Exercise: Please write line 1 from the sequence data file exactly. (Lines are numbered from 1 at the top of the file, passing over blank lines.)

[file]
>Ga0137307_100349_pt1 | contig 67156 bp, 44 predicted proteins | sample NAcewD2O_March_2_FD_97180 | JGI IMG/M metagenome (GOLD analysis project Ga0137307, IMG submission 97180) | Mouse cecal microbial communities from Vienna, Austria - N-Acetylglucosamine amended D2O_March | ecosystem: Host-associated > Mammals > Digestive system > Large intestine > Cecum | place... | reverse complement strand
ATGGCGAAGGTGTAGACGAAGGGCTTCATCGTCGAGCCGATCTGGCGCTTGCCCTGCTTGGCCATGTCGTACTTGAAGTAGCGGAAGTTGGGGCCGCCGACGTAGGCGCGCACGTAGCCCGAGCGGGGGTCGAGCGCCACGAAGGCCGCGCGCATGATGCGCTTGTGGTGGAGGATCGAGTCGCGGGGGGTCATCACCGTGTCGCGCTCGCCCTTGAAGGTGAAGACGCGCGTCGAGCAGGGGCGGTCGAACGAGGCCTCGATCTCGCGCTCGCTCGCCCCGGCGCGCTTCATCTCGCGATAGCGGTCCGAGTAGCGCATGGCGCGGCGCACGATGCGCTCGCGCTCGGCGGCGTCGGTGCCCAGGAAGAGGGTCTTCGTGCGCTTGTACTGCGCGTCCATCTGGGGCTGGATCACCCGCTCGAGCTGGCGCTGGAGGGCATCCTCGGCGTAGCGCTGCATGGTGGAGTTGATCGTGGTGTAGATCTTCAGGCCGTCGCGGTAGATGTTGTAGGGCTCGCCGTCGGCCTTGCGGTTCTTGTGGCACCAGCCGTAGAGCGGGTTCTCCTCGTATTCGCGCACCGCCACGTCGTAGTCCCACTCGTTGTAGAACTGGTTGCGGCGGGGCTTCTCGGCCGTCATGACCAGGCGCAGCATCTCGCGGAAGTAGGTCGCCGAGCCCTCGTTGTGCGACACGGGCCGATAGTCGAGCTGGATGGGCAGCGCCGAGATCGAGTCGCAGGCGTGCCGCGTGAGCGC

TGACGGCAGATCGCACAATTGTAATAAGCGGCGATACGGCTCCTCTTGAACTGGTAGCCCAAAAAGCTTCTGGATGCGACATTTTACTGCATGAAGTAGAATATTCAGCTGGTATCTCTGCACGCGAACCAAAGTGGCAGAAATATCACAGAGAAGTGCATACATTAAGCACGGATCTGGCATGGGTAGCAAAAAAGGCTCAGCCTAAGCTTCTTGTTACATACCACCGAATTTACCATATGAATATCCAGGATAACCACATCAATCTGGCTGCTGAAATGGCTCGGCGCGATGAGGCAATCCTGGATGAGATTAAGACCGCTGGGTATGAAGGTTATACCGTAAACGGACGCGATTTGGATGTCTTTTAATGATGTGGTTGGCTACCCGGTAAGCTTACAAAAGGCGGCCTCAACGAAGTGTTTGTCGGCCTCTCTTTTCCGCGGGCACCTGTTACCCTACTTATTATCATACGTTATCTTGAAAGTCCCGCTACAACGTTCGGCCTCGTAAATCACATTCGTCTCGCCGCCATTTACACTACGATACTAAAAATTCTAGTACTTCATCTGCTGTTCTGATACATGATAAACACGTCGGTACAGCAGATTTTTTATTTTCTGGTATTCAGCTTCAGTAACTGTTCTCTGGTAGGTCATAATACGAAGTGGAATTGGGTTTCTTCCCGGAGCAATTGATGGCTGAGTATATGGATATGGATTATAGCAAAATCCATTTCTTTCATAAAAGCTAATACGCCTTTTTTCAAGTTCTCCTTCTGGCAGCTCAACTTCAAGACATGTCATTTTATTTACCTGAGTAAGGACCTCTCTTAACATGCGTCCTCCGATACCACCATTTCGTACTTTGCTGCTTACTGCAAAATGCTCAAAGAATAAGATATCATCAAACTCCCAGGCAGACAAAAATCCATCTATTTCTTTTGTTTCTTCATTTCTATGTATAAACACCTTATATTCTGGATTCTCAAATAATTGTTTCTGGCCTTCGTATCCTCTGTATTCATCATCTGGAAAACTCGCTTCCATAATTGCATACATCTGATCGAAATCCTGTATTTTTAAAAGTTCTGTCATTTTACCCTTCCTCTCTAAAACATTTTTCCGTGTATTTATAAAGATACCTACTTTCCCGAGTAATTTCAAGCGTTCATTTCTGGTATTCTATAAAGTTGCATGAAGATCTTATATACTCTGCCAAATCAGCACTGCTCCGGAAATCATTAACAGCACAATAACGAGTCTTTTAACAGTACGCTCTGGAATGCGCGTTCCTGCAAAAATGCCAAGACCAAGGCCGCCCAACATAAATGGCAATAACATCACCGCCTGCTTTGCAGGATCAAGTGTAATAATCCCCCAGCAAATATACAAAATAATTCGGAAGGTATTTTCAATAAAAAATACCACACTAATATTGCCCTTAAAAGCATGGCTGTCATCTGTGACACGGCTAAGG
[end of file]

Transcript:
>Ga0137307_100349_pt1 | contig 67156 bp, 44 predicted proteins | sample NAcewD2O_March_2_FD_97180 | JGI IMG/M metagenome (GOLD analysis project Ga0137307, IMG submission 97180) | Mouse cecal microbial communities from Vienna, Austria - N-Acetylglucosamine amended D2O_March | ecosystem: Host-associated > Mammals > Digestive system > Large intestine > Cecum | place... | reverse complement strand